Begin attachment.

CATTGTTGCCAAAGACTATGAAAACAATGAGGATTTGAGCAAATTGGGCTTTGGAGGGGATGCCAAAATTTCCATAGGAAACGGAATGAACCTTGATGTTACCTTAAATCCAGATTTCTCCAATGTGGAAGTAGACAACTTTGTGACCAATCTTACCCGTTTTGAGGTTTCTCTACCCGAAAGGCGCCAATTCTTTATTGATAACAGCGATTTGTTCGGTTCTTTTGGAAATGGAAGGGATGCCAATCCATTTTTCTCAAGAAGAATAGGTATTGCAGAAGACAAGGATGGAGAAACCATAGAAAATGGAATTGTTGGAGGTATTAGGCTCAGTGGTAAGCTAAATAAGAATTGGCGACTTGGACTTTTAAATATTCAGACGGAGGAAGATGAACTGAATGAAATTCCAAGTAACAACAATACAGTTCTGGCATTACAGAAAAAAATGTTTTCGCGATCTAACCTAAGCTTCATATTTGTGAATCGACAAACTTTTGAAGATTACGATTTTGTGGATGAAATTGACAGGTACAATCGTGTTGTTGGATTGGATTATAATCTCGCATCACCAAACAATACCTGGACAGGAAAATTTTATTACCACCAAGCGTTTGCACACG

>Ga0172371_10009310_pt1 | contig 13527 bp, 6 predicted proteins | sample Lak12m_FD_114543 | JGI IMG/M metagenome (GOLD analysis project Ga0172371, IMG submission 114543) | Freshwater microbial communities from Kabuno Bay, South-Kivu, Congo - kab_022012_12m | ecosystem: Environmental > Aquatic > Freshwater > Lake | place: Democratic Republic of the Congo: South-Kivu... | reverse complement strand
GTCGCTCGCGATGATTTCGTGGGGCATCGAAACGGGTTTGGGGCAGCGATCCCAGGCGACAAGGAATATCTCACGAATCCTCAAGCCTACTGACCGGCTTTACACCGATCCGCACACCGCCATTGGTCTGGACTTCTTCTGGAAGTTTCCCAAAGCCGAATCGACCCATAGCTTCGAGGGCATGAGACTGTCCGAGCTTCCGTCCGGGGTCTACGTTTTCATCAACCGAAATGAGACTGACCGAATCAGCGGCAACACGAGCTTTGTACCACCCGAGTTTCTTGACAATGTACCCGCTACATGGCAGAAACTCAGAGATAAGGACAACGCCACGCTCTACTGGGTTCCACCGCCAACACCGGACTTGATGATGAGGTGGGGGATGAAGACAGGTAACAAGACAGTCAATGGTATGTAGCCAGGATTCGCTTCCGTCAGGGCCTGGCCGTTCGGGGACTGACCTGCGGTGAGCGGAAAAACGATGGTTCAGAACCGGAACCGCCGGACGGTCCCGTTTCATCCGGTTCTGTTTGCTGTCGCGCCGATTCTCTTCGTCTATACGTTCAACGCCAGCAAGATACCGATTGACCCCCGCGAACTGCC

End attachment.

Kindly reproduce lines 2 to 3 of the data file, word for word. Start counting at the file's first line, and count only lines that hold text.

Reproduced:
>Ga0172371_10009310_pt1 | contig 13527 bp, 6 predicted proteins | sample Lak12m_FD_114543 | JGI IMG/M metagenome (GOLD analysis project Ga0172371, IMG submission 114543) | Freshwater microbial communities from Kabuno Bay, South-Kivu, Congo - kab_022012_12m | ecosystem: Environmental > Aquatic > Freshwater > Lake | place: Democratic Republic of the Congo: South-Kivu... | reverse complement strand
GTCGCTCGCGATGATTTCGTGGGGCATCGAAACGGGTTTGGGGCAGCGATCCCAGGCGACAAGGAATATCTCACGAATCCTCAAGCCTACTGACCGGCTTTACACCGATCCGCACACCGCCATTGGTCTGGACTTCTTCTGGAAGTTTCCCAAAGCCGAATCGACCCATAGCTTCGAGGGCATGAGACTGTCCGAGCTTCCGTCCGGGGTCTACGTTTTCATCAACCGAAATGAGACTGACCGAATCAGCGGCAACACGAGCTTTGTACCACCCGAGTTTCTTGACAATGTACCCGCTACATGGCAGAAACTCAGAGATAAGGACAACGCCACGCTCTACTGGGTTCCACCGCCAACACCGGACTTGATGATGAGGTGGGGGATGAAGACAGGTAACAAGACAGTCAATGGTATGTAGCCAGGATTCGCTTCCGTCAGGGCCTGGCCGTTCGGGGACTGACCTGCGGTGAGCGGAAAAACGATGGTTCAGAACCGGAACCGCCGGACGGTCCCGTTTCATCCGGTTCTGTTTGCTGTCGCGCCGATTCTCTTCGTCTATACGTTCAACGCCAGCAAGATACCGATTGACCCCCGCGAACTGCC